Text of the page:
Block vertebrae is when two or more vertebrae are fused. It’s present from birth and can cause pain and reduced range of motion. Treatment may include medications, physical therapy, or surgery.
Your spine provides structure and support for your body. It also protects your spinal cord and spinal nerves from injury.
Some people can be born with several vertebrae that are fused together. This is called block vertebrae.
This article reviews block vertebrae in more detail, including symptoms, causes, and treatment options.
Block vertebrae happen when two or more vertebrae in your spine are fused together. The fusion
Some of the potential symptoms of block vertebrae include:
Block vertebrae is a congenital condition. That means that it’s present from birth.
During development in the womb, what will eventually become the spine forms around the early spinal cord. Individual vertebrae are then formed through a process called segmentation.
Block vertebrae happens when segmentation doesn’t occur properly. The result is two or more vertebrae that are fused together.
It’s unknown exactly why some people are born with block vertebrae while others are not. However, it’s associated with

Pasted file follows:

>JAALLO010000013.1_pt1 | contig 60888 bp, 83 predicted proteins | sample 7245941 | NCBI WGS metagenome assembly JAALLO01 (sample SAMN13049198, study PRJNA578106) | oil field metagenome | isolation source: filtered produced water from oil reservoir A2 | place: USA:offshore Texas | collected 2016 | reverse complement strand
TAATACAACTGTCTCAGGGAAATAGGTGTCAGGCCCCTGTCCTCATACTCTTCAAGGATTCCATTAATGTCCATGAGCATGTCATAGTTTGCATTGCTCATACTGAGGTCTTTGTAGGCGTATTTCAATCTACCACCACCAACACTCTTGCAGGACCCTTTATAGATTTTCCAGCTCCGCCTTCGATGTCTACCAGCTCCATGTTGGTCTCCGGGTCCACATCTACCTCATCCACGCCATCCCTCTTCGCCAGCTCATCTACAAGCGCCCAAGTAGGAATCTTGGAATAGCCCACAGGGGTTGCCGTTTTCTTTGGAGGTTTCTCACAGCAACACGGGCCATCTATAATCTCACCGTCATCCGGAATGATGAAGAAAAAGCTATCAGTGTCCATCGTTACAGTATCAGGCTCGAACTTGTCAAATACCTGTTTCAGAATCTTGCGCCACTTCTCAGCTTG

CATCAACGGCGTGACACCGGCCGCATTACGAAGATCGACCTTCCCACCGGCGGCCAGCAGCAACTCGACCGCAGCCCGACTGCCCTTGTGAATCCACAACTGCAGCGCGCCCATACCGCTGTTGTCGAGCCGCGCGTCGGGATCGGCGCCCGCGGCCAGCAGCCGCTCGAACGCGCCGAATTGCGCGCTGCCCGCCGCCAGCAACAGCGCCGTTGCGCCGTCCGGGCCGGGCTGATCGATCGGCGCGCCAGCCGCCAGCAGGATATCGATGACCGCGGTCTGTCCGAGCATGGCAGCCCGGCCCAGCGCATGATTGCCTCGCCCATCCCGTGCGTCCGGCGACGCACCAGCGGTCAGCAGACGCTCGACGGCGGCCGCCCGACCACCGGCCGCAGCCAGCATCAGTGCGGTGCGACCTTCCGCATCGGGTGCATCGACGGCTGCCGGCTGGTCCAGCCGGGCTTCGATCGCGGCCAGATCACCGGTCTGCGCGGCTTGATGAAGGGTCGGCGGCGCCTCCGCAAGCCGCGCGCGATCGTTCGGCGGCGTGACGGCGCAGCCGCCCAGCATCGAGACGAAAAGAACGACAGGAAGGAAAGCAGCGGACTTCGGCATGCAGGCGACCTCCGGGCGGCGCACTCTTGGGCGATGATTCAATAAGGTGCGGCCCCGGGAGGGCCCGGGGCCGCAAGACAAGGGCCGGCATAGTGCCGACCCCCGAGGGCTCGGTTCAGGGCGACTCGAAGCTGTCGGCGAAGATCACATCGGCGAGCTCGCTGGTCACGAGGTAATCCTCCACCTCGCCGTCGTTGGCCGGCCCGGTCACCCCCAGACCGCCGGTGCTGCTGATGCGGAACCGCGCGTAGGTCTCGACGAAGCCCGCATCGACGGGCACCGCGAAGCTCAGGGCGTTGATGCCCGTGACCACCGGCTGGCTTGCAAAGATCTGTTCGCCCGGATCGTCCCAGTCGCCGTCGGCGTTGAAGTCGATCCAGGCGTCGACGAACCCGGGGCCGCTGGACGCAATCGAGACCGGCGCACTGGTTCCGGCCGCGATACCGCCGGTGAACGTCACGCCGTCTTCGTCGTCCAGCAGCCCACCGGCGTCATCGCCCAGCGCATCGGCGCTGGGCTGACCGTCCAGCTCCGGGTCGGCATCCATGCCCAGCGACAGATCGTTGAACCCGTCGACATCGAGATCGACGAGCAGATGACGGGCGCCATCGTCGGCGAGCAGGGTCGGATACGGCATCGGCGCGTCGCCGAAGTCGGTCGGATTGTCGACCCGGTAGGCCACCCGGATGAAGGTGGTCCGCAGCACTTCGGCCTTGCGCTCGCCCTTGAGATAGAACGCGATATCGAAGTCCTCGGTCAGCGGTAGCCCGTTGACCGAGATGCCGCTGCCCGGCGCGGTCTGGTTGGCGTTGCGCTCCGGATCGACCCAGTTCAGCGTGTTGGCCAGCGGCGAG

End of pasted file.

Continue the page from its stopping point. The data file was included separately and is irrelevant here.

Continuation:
It’s also important to point out that vertebrae fusions
Block vertebrae is diagnosed using imaging. The types of imaging technology that may be used include:
Using imaging, a doctor can see that two or more vertebrae are fused together. The height of the block vertebrae is typically
Other features observed with imaging can also distinguish block vertebrae. Intervertebral discs may be basic or smaller in size. Wasp-waist sign, a narrowing of the vertebrae at the site of the fusion, may also be seen.
The type of treatment that you receive for block vertebrae can depend on whether you have symptoms and, if so, how severe they are.
Some potential treatment options may include one or a combination of the following:
Block vertebrae happens when two or more of your vertebrae are fused together. It most often affects the vertebrae in the neck, although it may occur in other parts of the spine as well.
The potential symptoms caused by block vertebrae can include pain, reduced range of motion, and spinal deformities. The effects of block vertebrae may lead to degeneration of adjacent areas of the spine, resulting in complications.
For some individuals, conservative treatment with medications and physical therapy may be enough to manage symptoms. For others, surgery may be recommended to prevent complications and improve quality of life.